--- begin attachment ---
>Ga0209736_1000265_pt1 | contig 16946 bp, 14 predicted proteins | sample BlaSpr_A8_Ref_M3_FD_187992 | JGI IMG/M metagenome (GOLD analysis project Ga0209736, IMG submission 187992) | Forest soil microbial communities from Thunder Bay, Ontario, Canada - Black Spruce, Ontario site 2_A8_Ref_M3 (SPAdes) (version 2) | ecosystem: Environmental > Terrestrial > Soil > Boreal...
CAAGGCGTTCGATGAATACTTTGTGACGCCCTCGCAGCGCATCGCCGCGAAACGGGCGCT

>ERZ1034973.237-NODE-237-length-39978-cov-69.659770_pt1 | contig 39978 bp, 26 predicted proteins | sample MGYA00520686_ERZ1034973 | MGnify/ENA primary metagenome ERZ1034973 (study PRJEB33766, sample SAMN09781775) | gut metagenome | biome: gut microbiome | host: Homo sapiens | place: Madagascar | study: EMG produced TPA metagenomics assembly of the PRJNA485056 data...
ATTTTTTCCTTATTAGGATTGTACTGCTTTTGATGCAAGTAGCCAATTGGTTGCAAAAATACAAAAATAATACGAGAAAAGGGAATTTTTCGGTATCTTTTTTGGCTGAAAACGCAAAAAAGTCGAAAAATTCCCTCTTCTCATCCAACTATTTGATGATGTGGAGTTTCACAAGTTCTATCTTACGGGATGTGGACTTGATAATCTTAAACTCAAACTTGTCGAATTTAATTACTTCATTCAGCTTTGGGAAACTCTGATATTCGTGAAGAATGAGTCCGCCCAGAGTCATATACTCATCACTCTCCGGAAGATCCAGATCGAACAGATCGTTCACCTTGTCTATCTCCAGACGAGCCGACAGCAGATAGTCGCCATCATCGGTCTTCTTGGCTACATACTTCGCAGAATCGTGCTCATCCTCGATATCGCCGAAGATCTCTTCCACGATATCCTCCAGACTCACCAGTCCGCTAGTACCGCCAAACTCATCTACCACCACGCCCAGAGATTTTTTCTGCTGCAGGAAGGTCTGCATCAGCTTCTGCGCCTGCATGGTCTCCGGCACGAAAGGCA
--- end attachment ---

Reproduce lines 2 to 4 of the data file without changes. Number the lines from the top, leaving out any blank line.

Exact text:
CAAGGCGTTCGATGAATACTTTGTGACGCCCTCGCAGCGCATCGCCGCGAAACGGGCGCT

>ERZ1034973.237-NODE-237-length-39978-cov-69.659770_pt1 | contig 39978 bp, 26 predicted proteins | sample MGYA00520686_ERZ1034973 | MGnify/ENA primary metagenome ERZ1034973 (study PRJEB33766, sample SAMN09781775) | gut metagenome | biome: gut microbiome | host: Homo sapiens | place: Madagascar | study: EMG produced TPA metagenomics assembly of the PRJNA485056 data...
ATTTTTTCCTTATTAGGATTGTACTGCTTTTGATGCAAGTAGCCAATTGGTTGCAAAAATACAAAAATAATACGAGAAAAGGGAATTTTTCGGTATCTTTTTTGGCTGAAAACGCAAAAAAGTCGAAAAATTCCCTCTTCTCATCCAACTATTTGATGATGTGGAGTTTCACAAGTTCTATCTTACGGGATGTGGACTTGATAATCTTAAACTCAAACTTGTCGAATTTAATTACTTCATTCAGCTTTGGGAAACTCTGATATTCGTGAAGAATGAGTCCGCCCAGAGTCATATACTCATCACTCTCCGGAAGATCCAGATCGAACAGATCGTTCACCTTGTCTATCTCCAGACGAGCCGACAGCAGATAGTCGCCATCATCGGTCTTCTTGGCTACATACTTCGCAGAATCGTGCTCATCCTCGATATCGCCGAAGATCTCTTCCACGATATCCTCCAGACTCACCAGTCCGCTAGTACCGCCAAACTCATCTACCACCACGCCCAGAGATTTTTTCTGCTGCAGGAAGGTCTGCATCAGCTTCTGCGCCTGCATGGTCTCCGGCACGAAAGGCA